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2022 IndyCar season finale: How to watch, stream preview, TV info for the Firestone Grand Prix

After 16 races, 2,173 laps, and countless caution periods and bruised egos to match the highs of standing on the top step of the podium, the 2022 NTT IndyCar Series comes down to 95 laps at WeatherTech Raceway Laguna Seca in Salinas, Calif. Will Power enters the weekend with a 20-point lead on his nearest challenger, Team Penske teammate Josef Newgarden, and Chip Ganassi Racing’s Scott Dixon. Behind them are Dixon’s CGR teammate, Marcus Ericsson, and the third Team Penske driver, Scott McLaughlin.

Power need only finish third or better to win the Astor Challenge Cup for the second time in his career but comes to a track that he finished 26th at last year. Not that any of the final five had a great result at Laguna in 2021, with Ericsson finishing sixth, Newgarden seventh, McLaughlin 12th and Dixon 13th as Colton Herta won the race from pole for the second year in a row.

Still, Power’s lack of success last year, combined with the fact that Team Penske made its final test of the season at Portland International Raceway (which obviously worked out pretty well for them) while Chip Ganassi Racing chose to test at Laguna Seca, means the garage door certainly seems open to someone passing Power for the crown — especially with so many other drivers in the field of 25 needing to impress to either keep their current seat or find another one in 2023.

How to watch the IndyCar Firestone Grand Prix of Monterey

  • Date: Sunday, Sept. 11
  • Location: 2.238-mile (3.602-kilometer), 11-turn road course; WeatherTech Raceway; Laguna Seca; Salinas, Calif.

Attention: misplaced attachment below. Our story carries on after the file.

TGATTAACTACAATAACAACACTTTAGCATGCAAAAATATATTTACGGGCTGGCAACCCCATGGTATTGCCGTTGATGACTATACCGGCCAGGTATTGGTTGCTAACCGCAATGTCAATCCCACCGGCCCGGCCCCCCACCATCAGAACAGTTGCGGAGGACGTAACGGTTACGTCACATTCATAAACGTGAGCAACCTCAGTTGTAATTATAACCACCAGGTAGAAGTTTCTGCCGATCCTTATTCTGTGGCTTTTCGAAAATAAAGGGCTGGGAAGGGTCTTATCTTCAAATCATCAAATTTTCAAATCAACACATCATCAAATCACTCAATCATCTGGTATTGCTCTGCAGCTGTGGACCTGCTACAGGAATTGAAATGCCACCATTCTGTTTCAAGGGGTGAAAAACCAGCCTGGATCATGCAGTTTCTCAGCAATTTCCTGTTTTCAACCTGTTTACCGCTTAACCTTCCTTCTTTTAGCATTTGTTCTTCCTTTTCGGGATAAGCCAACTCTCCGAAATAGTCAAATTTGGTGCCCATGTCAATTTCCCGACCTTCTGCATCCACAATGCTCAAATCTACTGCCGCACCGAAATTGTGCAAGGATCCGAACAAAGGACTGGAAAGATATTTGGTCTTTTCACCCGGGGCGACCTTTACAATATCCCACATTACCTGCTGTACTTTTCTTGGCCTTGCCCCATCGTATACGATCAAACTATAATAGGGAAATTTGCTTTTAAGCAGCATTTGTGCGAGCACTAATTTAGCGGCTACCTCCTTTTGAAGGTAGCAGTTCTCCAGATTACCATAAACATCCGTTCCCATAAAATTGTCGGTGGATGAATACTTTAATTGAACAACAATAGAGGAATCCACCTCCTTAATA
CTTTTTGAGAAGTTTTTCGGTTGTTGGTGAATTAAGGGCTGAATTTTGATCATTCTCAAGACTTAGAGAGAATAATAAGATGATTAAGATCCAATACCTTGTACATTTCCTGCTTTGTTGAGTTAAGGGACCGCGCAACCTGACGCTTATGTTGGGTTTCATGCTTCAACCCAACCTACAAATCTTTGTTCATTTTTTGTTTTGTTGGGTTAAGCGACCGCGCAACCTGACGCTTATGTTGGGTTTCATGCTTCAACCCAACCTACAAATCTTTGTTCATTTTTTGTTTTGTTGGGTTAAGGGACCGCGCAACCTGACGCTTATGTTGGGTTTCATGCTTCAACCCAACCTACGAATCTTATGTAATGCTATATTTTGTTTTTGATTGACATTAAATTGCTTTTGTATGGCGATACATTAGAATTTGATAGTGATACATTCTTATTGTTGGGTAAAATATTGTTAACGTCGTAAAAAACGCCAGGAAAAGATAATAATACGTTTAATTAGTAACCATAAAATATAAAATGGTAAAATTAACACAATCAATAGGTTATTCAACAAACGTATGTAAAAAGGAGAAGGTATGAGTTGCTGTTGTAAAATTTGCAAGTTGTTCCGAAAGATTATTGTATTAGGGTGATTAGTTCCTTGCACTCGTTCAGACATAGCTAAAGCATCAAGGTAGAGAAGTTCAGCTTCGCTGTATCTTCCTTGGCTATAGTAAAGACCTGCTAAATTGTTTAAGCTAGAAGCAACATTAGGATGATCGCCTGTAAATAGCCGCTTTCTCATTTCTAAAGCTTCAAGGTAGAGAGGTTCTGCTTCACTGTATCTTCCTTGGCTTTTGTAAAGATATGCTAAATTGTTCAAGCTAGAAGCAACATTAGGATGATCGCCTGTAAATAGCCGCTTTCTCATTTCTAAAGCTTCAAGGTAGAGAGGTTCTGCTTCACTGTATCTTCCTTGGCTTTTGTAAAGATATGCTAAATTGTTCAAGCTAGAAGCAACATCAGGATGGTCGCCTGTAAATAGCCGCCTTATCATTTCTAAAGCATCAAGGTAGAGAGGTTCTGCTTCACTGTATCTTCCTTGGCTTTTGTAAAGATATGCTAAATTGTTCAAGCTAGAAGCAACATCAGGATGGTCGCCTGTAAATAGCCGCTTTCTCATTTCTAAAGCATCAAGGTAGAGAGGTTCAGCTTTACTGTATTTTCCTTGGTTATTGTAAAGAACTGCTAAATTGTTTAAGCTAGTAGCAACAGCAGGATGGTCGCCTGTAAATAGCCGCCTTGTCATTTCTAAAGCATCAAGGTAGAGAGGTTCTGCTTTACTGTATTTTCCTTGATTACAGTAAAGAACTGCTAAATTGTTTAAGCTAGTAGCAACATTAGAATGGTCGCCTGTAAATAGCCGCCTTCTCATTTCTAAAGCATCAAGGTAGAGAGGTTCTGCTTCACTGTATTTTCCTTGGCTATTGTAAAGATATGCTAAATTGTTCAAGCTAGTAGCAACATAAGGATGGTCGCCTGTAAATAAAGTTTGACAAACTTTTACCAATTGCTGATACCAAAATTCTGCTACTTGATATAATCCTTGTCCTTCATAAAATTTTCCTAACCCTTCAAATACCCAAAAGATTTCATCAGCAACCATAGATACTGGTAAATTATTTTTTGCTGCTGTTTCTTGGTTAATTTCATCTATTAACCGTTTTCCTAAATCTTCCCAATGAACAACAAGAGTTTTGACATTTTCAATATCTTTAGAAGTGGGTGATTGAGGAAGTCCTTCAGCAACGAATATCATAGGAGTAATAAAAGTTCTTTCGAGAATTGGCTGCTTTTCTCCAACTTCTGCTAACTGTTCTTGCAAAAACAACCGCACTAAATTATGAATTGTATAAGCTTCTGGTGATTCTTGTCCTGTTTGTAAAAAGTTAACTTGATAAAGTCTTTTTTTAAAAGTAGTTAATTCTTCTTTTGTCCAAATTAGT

• Time: 3 p.m. ET
  • TV: NBC
  • Stream: fuboTV (try for free

What to expect

Home to the famous “Corkscrew,” Laguna Seca is the classic North American road course. Originally constructed in 1957 around a lake, which had dried up, there are now two water-retaining ponds at the lowest elevation of the track, which sports 300 feet (91 meters) of elevation change.

Springing out of the original Pebble Beach Road Races (1950-56), which were deemed unsafe as the competition speeds were continually climbing, Laguna Seca is classified as a FIA Grade 2 circuit and has hosted a wide variety of series and racing, including Formula 5000, IMSA, Can-Am, American Le Mans Series, CART, Super Bike, and MotoGP, just to name a few.

The 8 and 8A turn complex, known as the “Corkscrew,” is one of the most challenging in motorsport, featuring a blind approach to its entrance at the apex of a hill before twisting down the backside of the hill in an 18m drop that takes you left-right, then a short chute to Rainey’s Curve (named after motorcycle champion Wayne Rainey) at Turn 9, another short straight to a right-hander at Turn 10, and your stomach usually catching up to you at some point by the you reach the final hairpin at Turn 11 that delivers you to the start/finish line.

Laguna is not just about the “Corkscrew,” though. The Turn 2 hairpin, known as the “Andretti Hairpin,” is a difficult and technical turn thanks to a double apex, and it also provides an opportunity for passing. 

One more thing to keep in mind is that the pit stall assignments are handed out according to the previous race’s starting grid, a big factor for a pit lane that is amongst the smallest the series has on the calendar.

So McLaughlin, the pole-sitter at Portland, will have an unencumbered return to the track at the pit box just at the exit of pit lane.

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